As the rhythm of the Jewish year flows from past setbacks, failures and disasters typified by Tisha B’Av to looking forward to Rosh Hashanah and the promise of the future, I personally find it a lot “easier” to accept that things have gone wrong than that they will go right. I suffer from a very widespread malaise within our people: Chisaron bitachon, an imperfect trust.
Oh, I have no problems — intellectual, emotional or spiritual — believing that God exists. That He created all there is, that He fills all creation with His essential Beingness, that we are, in final analysis, individual expressions of that Unknowable Unity. (One note: throughout this article, I use the masculine merely as convention; it’s fundamental that God incorporates and transcends gender, without requiring tokenism in speech or writing.)
I can also buy, intellectually at least, that God directs all of existence, that His ultimate aim is only good: The expression and realization of Divine love. I’ll also accept, perhaps a little grudgingly, that everything really will work out, that there is a higher, better realm of existence toward which we’re all headed, that the lion will, eventually, lie down with the lamb, that we’ll return in ultimate peace to our Holy Land, to Jerusalem, to a new expression and reality of the Holy Temple. I’m not even uncomfortable not knowing the details.
But when I try to apply that faith a little closer to home, addressing my own doubts and insecurities, it starts to break down. Why should the Creator of the universe take the time to look at, let alone care about, this individual life I call my own?
There is a mirror to this question. Just as I doubt God’s responsibility to me, I question my abilities to rise to the seemingly insoluble responsibilities and challenges our world now faces. How could God bring the world so close to the chaos and annihilation of economic collapse, ecological disaster, nuclear holocaust and worse, then dump it in our hands to manage? How, then, can insignificant I hope to make a difference and to have any real effect on these problems?
As Jews, we have a unique approach to life. We’re bound to the world and to its Creator through the mechanism of covenant. Our blessings and our responsibilities are directly and intimately tied with each other. But our unique relationship goes beyond “do this, do that” and even beyond “if you do this, I’ll do that.”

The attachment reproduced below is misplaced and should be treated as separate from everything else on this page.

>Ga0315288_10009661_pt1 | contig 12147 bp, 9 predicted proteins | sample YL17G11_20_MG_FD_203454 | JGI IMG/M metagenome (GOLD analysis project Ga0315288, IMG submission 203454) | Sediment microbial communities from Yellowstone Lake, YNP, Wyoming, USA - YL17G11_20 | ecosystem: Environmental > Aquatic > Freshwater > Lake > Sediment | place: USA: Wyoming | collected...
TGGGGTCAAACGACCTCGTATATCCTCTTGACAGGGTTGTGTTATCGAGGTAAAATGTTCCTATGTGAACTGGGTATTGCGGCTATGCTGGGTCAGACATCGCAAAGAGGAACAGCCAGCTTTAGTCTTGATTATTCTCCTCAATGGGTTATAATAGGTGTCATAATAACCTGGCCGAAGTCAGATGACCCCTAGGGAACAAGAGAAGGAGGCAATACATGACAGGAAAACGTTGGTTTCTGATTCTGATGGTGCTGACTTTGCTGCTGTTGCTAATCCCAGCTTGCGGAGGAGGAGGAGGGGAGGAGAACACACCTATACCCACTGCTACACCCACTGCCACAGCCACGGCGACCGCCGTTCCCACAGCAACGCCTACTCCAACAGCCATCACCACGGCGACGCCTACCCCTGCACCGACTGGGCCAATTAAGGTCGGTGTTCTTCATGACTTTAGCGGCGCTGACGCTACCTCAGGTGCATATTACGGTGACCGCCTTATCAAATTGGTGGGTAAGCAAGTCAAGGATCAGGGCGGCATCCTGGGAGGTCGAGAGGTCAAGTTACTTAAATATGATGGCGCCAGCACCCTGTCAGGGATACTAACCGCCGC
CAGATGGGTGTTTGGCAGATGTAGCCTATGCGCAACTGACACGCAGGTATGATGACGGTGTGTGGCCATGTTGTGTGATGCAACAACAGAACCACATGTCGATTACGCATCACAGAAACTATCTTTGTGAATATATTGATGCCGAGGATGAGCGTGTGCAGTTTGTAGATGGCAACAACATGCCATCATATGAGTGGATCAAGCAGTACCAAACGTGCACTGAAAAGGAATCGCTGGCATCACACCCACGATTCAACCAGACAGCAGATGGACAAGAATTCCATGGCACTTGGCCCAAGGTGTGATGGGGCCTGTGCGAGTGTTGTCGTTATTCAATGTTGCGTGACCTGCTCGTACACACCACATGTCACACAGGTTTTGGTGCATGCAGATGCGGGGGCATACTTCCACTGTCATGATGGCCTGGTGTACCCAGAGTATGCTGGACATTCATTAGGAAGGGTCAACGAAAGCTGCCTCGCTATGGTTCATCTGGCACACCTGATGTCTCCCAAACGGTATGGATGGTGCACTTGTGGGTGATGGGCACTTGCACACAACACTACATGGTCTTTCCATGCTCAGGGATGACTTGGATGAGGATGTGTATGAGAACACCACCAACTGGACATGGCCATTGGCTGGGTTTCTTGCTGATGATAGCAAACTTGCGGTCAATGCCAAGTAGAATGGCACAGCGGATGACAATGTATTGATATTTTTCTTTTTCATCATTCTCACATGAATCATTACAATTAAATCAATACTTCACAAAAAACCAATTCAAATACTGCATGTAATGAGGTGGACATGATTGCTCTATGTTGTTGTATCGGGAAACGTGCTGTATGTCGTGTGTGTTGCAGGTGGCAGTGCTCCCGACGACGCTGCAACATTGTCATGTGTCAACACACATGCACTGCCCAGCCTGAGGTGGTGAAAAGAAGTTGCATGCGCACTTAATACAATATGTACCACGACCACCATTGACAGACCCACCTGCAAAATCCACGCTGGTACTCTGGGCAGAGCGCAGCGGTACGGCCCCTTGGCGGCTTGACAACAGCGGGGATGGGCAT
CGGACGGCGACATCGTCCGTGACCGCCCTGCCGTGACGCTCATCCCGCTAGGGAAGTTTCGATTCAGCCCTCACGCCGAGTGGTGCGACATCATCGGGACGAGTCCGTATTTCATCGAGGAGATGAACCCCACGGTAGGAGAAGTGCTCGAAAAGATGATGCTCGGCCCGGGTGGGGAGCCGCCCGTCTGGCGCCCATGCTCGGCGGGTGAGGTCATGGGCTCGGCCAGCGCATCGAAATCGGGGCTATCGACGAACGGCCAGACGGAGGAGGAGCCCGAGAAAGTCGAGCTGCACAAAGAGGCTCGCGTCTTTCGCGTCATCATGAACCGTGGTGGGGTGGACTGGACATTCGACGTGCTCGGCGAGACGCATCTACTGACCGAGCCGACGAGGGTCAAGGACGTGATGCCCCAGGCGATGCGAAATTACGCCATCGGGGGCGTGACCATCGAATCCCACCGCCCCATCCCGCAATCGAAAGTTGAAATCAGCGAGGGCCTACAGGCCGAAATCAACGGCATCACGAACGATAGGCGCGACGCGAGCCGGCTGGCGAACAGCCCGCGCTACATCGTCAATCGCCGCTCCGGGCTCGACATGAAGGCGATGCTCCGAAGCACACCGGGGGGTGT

Rather, we’re heirs to a process where our mode of being is duty, reward and learning all rolled into one. Our path is described in the Torah. Our maximum reward and our means of achieving it are one and the same: to harmonize ourselves as much as we can to the Creator, imitating in the human arena His acts in the cosmic. We’re told to “Be holy because I am holy,” to be compassionate because He is compassionate, to be just because He is just, to be wise because He is wise and, as much as we can, to become whole because He is whole.
According to the Rambam, our first duty/mitzvah/clue/step is l’ha-amin, to believe. This very word, emunah, is very close to the word amanut, which means a craft. Just as an artist and craftsman works and reworks his medium in trying to perfect it, belief and trust also require constant work and tweaking and touching up. Blind faith is of no use to us as Jews.
To back up just a moment, we need to keep in mind that the Torah is richly minimalist. It is the very interface of the infinite into the finite. Condensed and concentrated into a limited number of words and letters, a finite amount of ink on a finite amount of parchment, is a full description of all that there is.
A fundamental postulate in our approach to understanding Torah is that it doesn’t “waste ink” in telling us anything we can figure out for ourselves. A common theme in the Talmud is called hava aminah, which means one could have thought — in other words, the Torah only intervenes to tell us something we wouldn’t otherwise have been able to know.
A byproduct of this, by the way, frees us from the rather stupid and unproductive chore of defending a fundamentalist/literal reading and all that implies. The Torah is neither, thank God, a science book nor a history book, so we don’t have to argue evolution or archeology. The Creator gave us the tools we need — intelligence, logic and observation skills — to discover the scientific and empirical on our own. The Torah is for what we can’t derive solely from fact-gathering and logic — that is, for the spiritual and ethical wisdom we need to reach our human potential of partnering with God to add the final touches to perfect Creation, thus earning our highest reward of becoming our highest selves.
This, finally, is the lesson I’m trying to share. We can reinforce and refine our emunah, craft our belief by taking this lead from God Himself. Just as He gives us the tools and abilities we need and then steps back, saying, as it were, “I trust you to reach your highest and to perfect your job,” we can enter the New Year with the mutual trust that God will, indeed, in spite of our inability to discern the details and the complex reasoning, complete and perfect this Creation of which we are all a part. May it be soon, in this coming year.